*(1) Baltersan, I am informed, means Cross House, and the lands at one time belonged to the Abbey. The present Castle was probably built on the site of the House.

*(2) An old Meal-ark or "Girnal," which belonged to Lady Row, is now in the possession of Mr Haswell, of Abbey Mill.

On the left of Lady Row's tombstone is another which tells us that, "Hir lyis Tomas M'Culie," and some of his relations; on the right is a niche in the partition wall, containing at one time, probably, a recumbent statue; while in the choir, there is a tombstone sadly defaced, which tries to declare—" Heir lyes ane honorabal man "; but who he was, or what he was, is unknown. The old abbots them¬selves ought to have been buried here also, but no trace of their tombs has yet been discovered.

Crossraguel Church is a long narrow building—160 feet by 25—lying, as usual, east and west, and divided into two parts by a partition wall, on the top of which has hung a pair of bells*,  This at least is its present form, although recent excavations have revealed the fact that the church was cruciform originally. Passing through the doorway, over which is a small niche for the reception of a statue (probably of the Virgin Mary, to whom it was dedicated), you stand in what is called the nave. Immediately on the left of the doorway, there is a portion of the holy water font visible in the wall; and there is, likewise, a staircase seen adjoining the choir, for the convenience, probably, of the bell-ringers. Proceeding through the nave we enter the choir, where the high altar stood. The fine east windows, now thrown down, must have had a fine effect when seen from this point. The altar itself stood at the east end ; and the large ornamented recess in the wall to the right of it is the sedilia, or seats for the officiating priest and his assistants, at the celebration of the Mass; while the smaller recess beside it is the piscina, or place into which the wine and water not used in the celebration of the Sacrament was thrown. The large vaulted room leading off the choir is the sacristy, used as a vestry, but doubtless for other .purposes beside. It is locally called the "singing room," probably from one of its uses. There was evidently a staircase leading from the choir to the apartment above the sacristy, which was probably the scriptorium, where books were read and written.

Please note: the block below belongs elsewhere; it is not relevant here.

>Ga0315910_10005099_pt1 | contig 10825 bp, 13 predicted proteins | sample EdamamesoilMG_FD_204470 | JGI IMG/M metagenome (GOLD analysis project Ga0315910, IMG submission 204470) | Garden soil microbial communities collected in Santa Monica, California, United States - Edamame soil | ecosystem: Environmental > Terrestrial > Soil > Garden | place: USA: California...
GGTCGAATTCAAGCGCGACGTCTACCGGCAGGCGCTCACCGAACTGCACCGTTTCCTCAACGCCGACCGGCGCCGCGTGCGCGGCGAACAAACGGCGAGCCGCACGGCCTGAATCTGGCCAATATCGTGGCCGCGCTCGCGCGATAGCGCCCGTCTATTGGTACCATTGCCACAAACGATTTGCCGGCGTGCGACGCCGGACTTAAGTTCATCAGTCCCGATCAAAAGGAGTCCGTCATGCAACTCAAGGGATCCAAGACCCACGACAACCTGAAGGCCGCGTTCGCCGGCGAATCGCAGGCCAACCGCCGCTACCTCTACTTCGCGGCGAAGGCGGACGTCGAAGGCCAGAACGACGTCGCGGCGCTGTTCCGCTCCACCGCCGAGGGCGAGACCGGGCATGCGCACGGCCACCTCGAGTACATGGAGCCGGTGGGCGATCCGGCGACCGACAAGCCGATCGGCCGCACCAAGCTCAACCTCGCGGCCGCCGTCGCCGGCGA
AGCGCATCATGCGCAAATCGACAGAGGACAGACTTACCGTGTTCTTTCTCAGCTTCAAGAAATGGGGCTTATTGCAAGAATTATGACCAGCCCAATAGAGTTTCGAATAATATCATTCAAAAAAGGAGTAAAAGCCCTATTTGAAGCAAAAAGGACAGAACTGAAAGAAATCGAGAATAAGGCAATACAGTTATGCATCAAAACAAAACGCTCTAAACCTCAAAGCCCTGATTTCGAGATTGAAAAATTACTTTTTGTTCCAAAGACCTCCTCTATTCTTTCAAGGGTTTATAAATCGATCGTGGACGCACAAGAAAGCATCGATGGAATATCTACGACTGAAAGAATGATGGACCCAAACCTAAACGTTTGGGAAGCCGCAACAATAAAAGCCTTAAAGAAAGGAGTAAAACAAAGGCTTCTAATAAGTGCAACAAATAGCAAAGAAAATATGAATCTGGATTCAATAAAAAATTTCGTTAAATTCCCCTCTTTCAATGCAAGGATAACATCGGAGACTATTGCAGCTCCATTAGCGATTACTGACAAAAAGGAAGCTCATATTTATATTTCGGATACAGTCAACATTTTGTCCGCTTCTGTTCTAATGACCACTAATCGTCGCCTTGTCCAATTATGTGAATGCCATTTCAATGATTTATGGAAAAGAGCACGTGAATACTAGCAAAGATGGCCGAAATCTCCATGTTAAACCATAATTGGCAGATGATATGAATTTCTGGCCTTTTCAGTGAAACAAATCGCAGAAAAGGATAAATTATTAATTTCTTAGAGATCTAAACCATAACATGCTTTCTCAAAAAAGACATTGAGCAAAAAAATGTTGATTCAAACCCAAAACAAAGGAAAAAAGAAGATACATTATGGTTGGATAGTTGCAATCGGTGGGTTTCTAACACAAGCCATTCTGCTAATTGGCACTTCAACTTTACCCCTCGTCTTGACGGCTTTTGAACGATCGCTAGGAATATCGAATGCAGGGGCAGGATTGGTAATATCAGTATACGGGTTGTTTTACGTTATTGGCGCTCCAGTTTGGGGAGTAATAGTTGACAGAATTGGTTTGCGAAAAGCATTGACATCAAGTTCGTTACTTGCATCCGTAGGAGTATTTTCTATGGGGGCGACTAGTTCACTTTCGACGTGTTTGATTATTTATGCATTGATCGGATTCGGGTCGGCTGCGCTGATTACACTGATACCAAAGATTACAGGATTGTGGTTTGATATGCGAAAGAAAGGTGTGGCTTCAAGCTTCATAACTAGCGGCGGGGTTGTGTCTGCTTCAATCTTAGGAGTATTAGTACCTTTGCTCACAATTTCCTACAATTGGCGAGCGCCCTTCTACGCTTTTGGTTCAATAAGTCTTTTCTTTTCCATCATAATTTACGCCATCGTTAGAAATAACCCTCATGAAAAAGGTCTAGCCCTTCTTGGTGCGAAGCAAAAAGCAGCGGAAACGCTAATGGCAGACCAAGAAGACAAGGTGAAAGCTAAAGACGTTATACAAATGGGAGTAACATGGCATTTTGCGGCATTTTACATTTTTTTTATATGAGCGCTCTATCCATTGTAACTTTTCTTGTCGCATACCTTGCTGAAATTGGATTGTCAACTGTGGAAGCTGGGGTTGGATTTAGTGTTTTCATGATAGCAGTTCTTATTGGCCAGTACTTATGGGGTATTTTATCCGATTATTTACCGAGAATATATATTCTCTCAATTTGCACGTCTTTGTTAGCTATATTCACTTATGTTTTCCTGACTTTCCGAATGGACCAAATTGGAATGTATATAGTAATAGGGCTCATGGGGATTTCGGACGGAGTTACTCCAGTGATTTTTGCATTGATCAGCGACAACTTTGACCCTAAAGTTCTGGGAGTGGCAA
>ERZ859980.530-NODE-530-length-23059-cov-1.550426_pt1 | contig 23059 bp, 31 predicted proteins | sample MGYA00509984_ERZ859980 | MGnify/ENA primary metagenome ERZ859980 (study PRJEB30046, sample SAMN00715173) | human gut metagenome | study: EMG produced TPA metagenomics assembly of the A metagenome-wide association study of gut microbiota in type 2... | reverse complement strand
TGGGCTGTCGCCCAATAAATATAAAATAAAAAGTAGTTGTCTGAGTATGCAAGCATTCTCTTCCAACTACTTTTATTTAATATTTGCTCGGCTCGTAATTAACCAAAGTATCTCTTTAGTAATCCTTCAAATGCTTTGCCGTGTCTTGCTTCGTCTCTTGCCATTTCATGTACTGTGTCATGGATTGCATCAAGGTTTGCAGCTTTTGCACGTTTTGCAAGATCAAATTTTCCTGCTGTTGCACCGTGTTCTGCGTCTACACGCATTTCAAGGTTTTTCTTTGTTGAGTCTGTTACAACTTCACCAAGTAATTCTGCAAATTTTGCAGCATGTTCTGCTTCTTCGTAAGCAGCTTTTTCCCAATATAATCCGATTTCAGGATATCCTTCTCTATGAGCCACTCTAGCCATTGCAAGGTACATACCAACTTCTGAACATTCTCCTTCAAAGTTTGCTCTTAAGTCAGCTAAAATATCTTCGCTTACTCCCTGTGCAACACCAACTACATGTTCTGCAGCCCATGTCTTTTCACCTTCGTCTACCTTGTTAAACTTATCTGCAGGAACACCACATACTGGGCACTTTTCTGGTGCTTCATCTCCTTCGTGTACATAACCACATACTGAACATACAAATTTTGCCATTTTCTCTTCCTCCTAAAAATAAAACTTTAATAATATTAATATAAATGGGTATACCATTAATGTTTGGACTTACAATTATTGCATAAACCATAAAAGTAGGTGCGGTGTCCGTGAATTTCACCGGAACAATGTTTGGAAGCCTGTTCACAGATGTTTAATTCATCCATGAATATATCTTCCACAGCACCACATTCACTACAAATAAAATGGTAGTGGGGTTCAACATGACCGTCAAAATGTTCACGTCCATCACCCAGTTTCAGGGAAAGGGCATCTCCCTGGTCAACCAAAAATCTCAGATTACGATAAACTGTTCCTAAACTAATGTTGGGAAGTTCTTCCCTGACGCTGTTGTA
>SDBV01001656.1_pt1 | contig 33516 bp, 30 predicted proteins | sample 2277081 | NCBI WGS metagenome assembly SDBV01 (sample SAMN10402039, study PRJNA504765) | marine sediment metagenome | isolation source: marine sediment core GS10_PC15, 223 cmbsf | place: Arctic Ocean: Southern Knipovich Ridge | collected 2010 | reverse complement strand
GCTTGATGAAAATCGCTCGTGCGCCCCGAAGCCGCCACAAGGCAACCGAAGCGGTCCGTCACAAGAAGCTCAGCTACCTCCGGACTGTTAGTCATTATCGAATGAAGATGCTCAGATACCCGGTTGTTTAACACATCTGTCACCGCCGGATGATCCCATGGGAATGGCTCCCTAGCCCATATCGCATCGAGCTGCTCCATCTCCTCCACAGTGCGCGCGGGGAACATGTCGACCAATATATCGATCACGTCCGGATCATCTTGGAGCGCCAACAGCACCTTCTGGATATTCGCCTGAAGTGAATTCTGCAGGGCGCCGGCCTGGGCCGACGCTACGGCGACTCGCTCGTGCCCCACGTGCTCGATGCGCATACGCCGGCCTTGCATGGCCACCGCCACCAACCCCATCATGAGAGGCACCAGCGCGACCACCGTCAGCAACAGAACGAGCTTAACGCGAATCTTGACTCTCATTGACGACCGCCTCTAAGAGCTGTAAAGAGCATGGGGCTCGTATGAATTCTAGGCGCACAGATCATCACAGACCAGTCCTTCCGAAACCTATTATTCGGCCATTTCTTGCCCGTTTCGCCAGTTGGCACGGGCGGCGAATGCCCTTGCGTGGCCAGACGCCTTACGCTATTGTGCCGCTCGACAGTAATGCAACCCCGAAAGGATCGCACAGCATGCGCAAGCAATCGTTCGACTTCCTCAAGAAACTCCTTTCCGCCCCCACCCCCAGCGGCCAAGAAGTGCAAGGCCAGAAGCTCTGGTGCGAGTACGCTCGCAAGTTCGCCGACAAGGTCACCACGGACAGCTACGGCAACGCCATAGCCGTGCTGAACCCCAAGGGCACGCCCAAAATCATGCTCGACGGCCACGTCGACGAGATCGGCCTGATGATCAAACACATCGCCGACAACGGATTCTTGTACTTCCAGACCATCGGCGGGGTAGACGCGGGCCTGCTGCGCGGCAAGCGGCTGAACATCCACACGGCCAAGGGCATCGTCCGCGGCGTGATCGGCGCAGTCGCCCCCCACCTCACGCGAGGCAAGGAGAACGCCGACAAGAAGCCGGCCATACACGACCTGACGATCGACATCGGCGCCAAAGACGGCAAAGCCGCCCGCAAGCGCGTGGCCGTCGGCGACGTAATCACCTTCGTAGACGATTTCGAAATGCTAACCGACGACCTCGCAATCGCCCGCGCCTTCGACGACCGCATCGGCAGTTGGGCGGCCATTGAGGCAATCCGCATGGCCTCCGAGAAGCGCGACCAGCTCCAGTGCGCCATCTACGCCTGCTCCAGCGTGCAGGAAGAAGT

* The two bells were used to distinguish the different devotional hours.

The Church of Crossraguel, as it stands, is somewhat of a puzzle. In ordinary cathedrals, the nave is only separated from the choir by a low screen, but here there is a high stone wall. In all probability, therefore, there must have been alterations made upon the design from what it was originally. What is now the nave seems to be of older date than the choir, and could not have been conveniently used in the church service as it at present stands. Possibly, therefore, the church was at first shorter, with transepts— the present nave forming part of the original church; but when the choir was added, the new building was used exclusively as the place of worship, and the old nave in a great measure disused. Such, at least, is the conjecture of Mr. Morris; although Dr. Lees is of opinion, from similar churches in Normandy, that the nave, even as it at present stands, was used by the parishioners, and the choir by the monks.

Passing out of the choir by a doorway, beside which is another holy water font, we find ourselves in a large court called the cloister. A covered walk runs round it, and a well has recently been discovered in the centre of it. On the fifth step may be seen an inscription in Latin, declaring quaintly, "Lord John Boyd built me." Leading off the cloister to the left is the chapter house, a vaulted apartment of much beauty, and supported by a central pillar. It has, like the sacristy, a stone seat running round it, and an ornamental chair for the abbot. On the opposite side of the cloister from the church is the refectory or dining hall, with the old fire-place and stone-fender still remaining; while the kitchen itself stood in continuation, with a pantry between them. The object of the remaining building in the cloister has not been clearly ascertained; although from the plan of similar buildings, it has been supposed to be what served as a parlour or day-room. The cellars or vaults which cover so large a portion of the ground, were probably used for storing fuel, &c.; and the large one next the refectory was most likely the wine cellar. An old tradition asserts that a subterraneous passage at one time stretched from one of these vaults to Baltersan Castle. It is sufficient to say that the Castle was not built till the Abbey was in ruins.